Well I was in middle school when I said I wanted to kill myself. All through school I was bullied and teased and made fun of because I was ugly. They would call me a teachers pet and stuff like that. So one day at school I was feeling sad because my sister moved away and we were so close. This kid kept picking on me and I just couldn’t take it, so I told someone that I wanted to throw myself out the window. They told the teacher and I had to go to the schools therapist. I was so scared and didn’t want to go. I told them I was just joking, but deep down that’s how I felt. So I went and they called my parents. My mom was so furious with me that when we got home she just didn’t want to talk to me. I lost her trust for a really long time. Then I had to go to a therapist for two months. Now that was scary. I was always crying when I went, but it was ok. The therapist would play games with me and talk to me. It was nice. So after that I started getting better and those thoughts left. Then when I got older after high school I started working. Within the first year of work things were so stressful. My grandmother who may R.I.P. was living with us at the time and she was very sick. So between her always complaining and working a lot and losing sleep I couldn’t take it. I got depressed and started cutting myself. I really don’t know why I did, but in a way it helped. I did it for a while but then stopped.  Another thing is that DCF had to get involved. They had gotten involved because of me wanting to commit suicide.  But one story that I will share is this. It was thanksgiving and we weren’t doing anything, and I had told my mom I was going to visit my sister because it was during school vacation. She said no but I kept insisting. Then she grabbed me and threw me against the couch and I hit my face against the arm of the couch and had a bruise on my face. Then she allowed me to visit my sister. When they saw the bruise they called DCF. When I got back and went to school I got called to the principal’s office and DCF was there. When I got home my mom packed up my stuff and kicked me out, and I ended up living with my sister for a while. A social worker then kept coming to check on me. After two months I went back to my mom’s house and things got a little better. I was 14 or 15 at this point. So what I did to seek help was talking to my friends at church and getting their support and having them pray for me. That really did work. I haven’t thought about suicide in a while. I mean lately I thought about because of what I went through when I was younger and the memories of being molested was getting unbearable but then I think back at how many lives i can touch if I stick it out and share my life with them, and hopefully they will overcome their own struggles. I hope this helps. It could have been worse you know but it wasn’t.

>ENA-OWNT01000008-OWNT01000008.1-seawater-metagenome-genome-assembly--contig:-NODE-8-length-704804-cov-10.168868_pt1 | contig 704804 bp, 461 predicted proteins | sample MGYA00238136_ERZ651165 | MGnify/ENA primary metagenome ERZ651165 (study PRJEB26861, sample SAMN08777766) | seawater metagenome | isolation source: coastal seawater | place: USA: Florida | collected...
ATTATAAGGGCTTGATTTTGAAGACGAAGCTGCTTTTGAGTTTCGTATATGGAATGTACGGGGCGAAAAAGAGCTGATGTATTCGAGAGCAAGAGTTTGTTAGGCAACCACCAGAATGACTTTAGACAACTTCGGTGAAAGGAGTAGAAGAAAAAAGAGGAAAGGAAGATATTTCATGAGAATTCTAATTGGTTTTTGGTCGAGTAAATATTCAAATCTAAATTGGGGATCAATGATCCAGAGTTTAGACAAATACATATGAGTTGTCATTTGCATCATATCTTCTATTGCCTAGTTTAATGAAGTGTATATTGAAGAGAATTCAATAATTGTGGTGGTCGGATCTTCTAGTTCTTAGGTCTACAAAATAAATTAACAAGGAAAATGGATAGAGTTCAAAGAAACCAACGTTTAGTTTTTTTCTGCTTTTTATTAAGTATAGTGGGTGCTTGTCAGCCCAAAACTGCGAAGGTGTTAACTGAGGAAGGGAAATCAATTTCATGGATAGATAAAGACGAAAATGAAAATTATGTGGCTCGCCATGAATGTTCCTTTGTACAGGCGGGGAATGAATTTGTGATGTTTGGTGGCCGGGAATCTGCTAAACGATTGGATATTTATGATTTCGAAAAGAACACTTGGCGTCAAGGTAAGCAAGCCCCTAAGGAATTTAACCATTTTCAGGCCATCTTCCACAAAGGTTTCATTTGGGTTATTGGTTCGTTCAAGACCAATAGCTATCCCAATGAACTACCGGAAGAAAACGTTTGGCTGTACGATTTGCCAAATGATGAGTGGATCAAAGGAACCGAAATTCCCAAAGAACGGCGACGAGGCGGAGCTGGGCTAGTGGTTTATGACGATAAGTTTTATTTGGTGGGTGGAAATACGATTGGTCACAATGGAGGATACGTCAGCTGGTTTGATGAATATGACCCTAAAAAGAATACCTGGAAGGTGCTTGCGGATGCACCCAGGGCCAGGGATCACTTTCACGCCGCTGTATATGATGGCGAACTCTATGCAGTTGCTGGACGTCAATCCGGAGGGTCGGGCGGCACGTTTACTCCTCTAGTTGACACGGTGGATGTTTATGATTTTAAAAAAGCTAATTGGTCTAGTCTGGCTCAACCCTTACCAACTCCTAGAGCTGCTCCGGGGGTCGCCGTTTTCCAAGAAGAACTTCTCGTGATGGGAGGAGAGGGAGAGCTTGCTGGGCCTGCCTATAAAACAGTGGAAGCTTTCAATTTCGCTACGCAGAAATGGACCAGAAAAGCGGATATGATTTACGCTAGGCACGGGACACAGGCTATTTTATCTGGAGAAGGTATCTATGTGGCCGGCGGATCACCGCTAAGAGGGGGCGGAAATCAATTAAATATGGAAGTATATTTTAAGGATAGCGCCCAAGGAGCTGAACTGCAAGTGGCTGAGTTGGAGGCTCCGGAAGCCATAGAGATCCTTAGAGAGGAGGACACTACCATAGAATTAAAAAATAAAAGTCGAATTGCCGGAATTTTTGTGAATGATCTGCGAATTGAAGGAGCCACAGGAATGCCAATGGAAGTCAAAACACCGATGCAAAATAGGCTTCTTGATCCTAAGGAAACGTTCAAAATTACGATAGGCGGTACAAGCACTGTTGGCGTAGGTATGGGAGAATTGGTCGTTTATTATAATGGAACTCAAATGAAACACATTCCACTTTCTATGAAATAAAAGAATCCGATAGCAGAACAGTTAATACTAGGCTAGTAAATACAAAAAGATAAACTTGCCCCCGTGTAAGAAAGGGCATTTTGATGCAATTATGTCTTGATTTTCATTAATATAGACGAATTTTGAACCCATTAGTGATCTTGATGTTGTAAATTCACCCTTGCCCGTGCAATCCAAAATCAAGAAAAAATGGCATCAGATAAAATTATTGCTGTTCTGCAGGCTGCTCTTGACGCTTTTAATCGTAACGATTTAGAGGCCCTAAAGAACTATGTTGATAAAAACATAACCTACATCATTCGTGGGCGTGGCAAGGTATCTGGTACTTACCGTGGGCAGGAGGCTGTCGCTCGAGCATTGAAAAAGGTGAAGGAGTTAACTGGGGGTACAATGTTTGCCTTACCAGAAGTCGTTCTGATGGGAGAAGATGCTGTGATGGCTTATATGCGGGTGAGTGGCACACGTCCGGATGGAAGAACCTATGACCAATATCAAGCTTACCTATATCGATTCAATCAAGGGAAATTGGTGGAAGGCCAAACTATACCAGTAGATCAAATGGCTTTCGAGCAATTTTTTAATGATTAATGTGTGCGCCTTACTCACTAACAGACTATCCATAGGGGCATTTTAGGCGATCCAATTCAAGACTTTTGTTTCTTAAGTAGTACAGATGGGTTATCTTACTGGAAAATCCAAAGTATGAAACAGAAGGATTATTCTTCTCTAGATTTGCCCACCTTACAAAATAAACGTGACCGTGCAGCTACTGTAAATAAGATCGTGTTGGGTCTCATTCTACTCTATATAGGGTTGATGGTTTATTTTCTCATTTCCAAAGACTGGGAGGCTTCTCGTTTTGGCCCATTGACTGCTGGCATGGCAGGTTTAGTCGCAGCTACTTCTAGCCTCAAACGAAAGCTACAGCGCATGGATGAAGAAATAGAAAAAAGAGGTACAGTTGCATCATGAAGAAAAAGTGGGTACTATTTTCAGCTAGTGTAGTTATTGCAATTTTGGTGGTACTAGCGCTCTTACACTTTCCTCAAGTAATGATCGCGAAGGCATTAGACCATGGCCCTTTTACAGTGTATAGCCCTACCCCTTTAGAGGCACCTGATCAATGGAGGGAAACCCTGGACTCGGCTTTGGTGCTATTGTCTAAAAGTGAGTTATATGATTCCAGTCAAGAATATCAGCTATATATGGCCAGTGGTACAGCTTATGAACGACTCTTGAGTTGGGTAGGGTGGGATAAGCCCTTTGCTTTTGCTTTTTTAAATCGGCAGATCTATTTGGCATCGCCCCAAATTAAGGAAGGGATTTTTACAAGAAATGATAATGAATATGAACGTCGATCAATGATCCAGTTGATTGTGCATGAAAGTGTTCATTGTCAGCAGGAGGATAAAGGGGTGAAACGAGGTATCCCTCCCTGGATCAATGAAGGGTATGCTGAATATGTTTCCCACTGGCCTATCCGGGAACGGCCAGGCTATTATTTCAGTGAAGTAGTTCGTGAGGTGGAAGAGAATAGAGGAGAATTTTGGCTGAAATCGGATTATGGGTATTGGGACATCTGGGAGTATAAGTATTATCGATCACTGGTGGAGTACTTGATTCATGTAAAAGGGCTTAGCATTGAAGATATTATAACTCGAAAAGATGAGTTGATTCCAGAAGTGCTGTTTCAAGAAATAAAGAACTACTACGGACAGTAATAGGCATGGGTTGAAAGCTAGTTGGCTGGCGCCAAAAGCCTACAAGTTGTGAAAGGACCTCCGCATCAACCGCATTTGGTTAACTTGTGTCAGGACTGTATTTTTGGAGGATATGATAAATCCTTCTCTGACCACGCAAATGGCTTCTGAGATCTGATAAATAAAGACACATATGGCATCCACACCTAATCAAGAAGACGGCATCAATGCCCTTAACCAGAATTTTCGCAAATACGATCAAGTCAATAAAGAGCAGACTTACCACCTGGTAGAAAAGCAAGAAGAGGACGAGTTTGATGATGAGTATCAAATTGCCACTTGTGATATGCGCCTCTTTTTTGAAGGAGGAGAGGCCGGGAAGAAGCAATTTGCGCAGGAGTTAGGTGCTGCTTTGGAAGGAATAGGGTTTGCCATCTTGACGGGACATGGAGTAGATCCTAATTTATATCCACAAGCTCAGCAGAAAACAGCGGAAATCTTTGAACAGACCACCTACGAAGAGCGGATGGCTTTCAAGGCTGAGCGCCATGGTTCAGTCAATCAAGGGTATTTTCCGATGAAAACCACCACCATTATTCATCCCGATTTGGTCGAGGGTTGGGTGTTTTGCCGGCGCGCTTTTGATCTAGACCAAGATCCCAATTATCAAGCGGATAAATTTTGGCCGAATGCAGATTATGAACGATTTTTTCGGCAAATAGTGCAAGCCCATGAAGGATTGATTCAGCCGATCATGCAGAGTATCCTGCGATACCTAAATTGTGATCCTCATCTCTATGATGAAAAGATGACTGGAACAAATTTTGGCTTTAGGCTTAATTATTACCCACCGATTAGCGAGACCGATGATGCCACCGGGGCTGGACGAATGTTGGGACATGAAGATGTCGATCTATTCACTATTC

Zooey’s Story